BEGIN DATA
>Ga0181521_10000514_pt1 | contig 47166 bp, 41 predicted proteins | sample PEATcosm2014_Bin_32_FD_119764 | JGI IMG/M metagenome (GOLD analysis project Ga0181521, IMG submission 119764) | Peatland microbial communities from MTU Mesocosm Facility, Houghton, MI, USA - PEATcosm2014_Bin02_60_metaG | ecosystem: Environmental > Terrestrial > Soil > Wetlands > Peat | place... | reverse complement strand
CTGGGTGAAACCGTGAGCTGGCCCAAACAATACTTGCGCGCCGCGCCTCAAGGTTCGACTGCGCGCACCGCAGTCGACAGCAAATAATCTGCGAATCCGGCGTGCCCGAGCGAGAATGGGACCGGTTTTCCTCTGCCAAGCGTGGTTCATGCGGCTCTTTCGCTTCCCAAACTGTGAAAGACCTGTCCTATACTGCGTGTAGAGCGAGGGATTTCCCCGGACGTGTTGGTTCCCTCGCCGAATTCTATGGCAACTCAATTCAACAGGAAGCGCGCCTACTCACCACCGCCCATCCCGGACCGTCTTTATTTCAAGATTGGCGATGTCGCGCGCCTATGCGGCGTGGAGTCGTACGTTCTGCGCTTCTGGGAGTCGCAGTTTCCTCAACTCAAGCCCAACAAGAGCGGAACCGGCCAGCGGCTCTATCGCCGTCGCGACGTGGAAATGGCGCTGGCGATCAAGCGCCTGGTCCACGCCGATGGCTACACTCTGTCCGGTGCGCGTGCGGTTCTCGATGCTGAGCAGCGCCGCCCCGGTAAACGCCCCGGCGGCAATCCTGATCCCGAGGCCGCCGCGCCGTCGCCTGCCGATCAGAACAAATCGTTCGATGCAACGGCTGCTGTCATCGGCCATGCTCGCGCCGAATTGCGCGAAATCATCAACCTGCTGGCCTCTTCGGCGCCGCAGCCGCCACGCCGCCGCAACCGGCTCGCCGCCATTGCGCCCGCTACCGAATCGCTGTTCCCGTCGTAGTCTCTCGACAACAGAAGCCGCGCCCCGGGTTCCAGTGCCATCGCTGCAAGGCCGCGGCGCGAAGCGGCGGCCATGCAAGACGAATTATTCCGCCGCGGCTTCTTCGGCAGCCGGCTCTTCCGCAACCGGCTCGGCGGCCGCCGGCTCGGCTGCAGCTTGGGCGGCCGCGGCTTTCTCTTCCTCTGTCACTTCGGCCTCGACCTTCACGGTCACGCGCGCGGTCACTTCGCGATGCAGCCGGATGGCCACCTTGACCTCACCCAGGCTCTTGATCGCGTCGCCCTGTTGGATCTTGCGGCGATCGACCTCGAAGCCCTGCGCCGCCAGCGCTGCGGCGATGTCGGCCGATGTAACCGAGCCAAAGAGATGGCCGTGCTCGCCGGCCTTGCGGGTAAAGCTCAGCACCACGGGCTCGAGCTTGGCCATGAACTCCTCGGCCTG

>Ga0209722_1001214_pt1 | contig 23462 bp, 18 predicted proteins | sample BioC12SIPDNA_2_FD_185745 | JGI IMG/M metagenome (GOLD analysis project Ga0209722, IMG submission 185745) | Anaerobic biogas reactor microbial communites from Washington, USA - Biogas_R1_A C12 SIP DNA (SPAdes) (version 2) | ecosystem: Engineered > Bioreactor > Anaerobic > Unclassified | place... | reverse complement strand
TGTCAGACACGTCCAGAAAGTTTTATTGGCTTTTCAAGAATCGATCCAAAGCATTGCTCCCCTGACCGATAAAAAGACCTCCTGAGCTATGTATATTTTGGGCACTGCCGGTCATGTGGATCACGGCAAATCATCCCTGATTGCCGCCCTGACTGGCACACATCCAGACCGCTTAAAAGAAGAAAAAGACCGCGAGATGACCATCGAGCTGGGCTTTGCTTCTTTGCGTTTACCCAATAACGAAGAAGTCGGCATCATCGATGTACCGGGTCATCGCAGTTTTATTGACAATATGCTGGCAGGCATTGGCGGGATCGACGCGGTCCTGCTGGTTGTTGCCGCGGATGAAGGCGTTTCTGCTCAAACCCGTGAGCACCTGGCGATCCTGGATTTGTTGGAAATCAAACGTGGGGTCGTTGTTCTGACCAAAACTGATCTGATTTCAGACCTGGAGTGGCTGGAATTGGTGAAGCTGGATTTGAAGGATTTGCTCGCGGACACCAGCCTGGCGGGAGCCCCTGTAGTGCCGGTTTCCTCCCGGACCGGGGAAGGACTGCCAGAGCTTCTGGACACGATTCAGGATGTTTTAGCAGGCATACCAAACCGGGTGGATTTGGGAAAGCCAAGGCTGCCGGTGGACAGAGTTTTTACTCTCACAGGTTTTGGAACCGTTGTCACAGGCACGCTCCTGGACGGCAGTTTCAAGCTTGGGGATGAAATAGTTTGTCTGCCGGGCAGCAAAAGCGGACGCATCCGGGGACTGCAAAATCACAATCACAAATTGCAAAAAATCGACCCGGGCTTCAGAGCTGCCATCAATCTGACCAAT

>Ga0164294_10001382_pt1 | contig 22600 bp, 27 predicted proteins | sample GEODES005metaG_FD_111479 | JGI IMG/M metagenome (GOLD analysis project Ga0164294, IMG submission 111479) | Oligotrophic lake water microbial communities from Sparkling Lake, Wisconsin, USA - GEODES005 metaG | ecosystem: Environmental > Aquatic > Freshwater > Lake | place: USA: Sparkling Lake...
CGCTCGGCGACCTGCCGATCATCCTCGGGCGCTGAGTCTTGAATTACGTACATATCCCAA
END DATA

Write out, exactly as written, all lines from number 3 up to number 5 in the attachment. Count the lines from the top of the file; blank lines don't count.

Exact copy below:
>Ga0209722_1001214_pt1 | contig 23462 bp, 18 predicted proteins | sample BioC12SIPDNA_2_FD_185745 | JGI IMG/M metagenome (GOLD analysis project Ga0209722, IMG submission 185745) | Anaerobic biogas reactor microbial communites from Washington, USA - Biogas_R1_A C12 SIP DNA (SPAdes) (version 2) | ecosystem: Engineered > Bioreactor > Anaerobic > Unclassified | place... | reverse complement strand
TGTCAGACACGTCCAGAAAGTTTTATTGGCTTTTCAAGAATCGATCCAAAGCATTGCTCCCCTGACCGATAAAAAGACCTCCTGAGCTATGTATATTTTGGGCACTGCCGGTCATGTGGATCACGGCAAATCATCCCTGATTGCCGCCCTGACTGGCACACATCCAGACCGCTTAAAAGAAGAAAAAGACCGCGAGATGACCATCGAGCTGGGCTTTGCTTCTTTGCGTTTACCCAATAACGAAGAAGTCGGCATCATCGATGTACCGGGTCATCGCAGTTTTATTGACAATATGCTGGCAGGCATTGGCGGGATCGACGCGGTCCTGCTGGTTGTTGCCGCGGATGAAGGCGTTTCTGCTCAAACCCGTGAGCACCTGGCGATCCTGGATTTGTTGGAAATCAAACGTGGGGTCGTTGTTCTGACCAAAACTGATCTGATTTCAGACCTGGAGTGGCTGGAATTGGTGAAGCTGGATTTGAAGGATTTGCTCGCGGACACCAGCCTGGCGGGAGCCCCTGTAGTGCCGGTTTCCTCCCGGACCGGGGAAGGACTGCCAGAGCTTCTGGACACGATTCAGGATGTTTTAGCAGGCATACCAAACCGGGTGGATTTGGGAAAGCCAAGGCTGCCGGTGGACAGAGTTTTTACTCTCACAGGTTTTGGAACCGTTGTCACAGGCACGCTCCTGGACGGCAGTTTCAAGCTTGGGGATGAAATAGTTTGTCTGCCGGGCAGCAAAAGCGGACGCATCCGGGGACTGCAAAATCACAATCACAAATTGCAAAAAATCGACCCGGGCTTCAGAGCTGCCATCAATCTGACCAAT

>Ga0164294_10001382_pt1 | contig 22600 bp, 27 predicted proteins | sample GEODES005metaG_FD_111479 | JGI IMG/M metagenome (GOLD analysis project Ga0164294, IMG submission 111479) | Oligotrophic lake water microbial communities from Sparkling Lake, Wisconsin, USA - GEODES005 metaG | ecosystem: Environmental > Aquatic > Freshwater > Lake | place: USA: Sparkling Lake...